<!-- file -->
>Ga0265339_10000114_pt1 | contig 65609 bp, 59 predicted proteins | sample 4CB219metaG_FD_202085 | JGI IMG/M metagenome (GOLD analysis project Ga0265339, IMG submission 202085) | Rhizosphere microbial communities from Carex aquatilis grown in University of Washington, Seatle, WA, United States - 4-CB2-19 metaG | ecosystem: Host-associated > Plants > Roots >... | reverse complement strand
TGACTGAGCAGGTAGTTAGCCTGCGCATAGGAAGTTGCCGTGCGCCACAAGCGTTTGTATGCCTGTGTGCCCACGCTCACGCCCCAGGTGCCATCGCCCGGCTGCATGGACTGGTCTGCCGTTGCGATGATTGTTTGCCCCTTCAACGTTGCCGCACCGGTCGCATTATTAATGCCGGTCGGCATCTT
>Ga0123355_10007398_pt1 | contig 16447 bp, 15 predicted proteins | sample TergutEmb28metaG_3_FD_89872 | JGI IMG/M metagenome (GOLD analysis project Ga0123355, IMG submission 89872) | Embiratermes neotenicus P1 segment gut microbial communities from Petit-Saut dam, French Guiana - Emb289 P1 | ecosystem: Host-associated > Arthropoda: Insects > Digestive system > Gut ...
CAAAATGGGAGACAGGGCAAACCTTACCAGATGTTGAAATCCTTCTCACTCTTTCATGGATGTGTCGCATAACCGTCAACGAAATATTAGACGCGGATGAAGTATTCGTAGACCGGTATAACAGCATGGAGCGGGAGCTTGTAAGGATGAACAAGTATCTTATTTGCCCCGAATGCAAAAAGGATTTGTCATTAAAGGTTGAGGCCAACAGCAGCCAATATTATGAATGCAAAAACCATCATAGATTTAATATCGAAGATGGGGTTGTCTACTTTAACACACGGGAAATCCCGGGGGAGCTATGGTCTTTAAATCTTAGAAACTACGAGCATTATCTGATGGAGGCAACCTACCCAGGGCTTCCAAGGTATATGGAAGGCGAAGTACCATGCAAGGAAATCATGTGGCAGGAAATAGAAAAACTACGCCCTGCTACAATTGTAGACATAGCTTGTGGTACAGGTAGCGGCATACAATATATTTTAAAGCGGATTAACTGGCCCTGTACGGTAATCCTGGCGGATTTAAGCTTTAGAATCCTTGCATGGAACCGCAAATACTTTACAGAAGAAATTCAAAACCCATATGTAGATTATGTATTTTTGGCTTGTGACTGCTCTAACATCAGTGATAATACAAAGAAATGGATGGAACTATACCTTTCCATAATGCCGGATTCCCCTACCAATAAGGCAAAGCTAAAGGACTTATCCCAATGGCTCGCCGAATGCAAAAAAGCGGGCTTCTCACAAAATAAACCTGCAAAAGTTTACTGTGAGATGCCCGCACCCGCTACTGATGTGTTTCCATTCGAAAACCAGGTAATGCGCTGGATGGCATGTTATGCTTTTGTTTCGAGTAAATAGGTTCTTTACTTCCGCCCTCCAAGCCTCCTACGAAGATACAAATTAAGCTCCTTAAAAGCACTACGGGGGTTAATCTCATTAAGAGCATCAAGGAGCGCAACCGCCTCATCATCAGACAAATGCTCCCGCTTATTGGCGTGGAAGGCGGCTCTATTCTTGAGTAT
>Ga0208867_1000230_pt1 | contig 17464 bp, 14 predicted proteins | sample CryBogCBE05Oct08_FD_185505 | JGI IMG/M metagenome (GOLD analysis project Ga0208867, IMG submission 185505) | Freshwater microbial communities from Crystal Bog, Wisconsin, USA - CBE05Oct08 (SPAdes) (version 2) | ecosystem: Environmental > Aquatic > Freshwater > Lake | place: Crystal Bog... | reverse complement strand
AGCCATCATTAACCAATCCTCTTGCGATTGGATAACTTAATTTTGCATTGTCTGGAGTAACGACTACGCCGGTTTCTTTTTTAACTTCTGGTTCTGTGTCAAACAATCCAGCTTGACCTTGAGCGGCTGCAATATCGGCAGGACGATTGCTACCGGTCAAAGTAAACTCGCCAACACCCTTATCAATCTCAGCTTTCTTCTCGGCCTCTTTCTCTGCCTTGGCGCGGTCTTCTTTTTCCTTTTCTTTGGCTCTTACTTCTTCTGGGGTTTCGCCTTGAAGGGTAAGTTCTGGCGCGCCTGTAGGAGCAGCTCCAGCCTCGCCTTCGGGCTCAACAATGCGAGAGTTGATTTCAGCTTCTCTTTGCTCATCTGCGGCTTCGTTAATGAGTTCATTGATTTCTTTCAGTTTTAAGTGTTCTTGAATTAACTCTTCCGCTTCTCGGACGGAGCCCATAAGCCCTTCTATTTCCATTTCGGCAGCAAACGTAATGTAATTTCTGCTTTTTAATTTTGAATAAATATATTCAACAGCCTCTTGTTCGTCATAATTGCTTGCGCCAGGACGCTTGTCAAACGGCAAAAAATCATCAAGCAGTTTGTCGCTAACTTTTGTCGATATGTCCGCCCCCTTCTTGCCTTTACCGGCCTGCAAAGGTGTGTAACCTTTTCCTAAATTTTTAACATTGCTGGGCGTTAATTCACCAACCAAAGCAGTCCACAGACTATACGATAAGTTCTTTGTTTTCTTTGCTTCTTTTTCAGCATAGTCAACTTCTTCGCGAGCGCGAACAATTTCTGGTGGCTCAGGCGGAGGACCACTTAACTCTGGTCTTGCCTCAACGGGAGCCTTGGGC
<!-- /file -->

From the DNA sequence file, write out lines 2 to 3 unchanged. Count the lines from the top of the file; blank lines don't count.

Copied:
TGACTGAGCAGGTAGTTAGCCTGCGCATAGGAAGTTGCCGTGCGCCACAAGCGTTTGTATGCCTGTGTGCCCACGCTCACGCCCCAGGTGCCATCGCCCGGCTGCATGGACTGGTCTGCCGTTGCGATGATTGTTTGCCCCTTCAACGTTGCCGCACCGGTCGCATTATTAATGCCGGTCGGCATCTT
>Ga0123355_10007398_pt1 | contig 16447 bp, 15 predicted proteins | sample TergutEmb28metaG_3_FD_89872 | JGI IMG/M metagenome (GOLD analysis project Ga0123355, IMG submission 89872) | Embiratermes neotenicus P1 segment gut microbial communities from Petit-Saut dam, French Guiana - Emb289 P1 | ecosystem: Host-associated > Arthropoda: Insects > Digestive system > Gut ...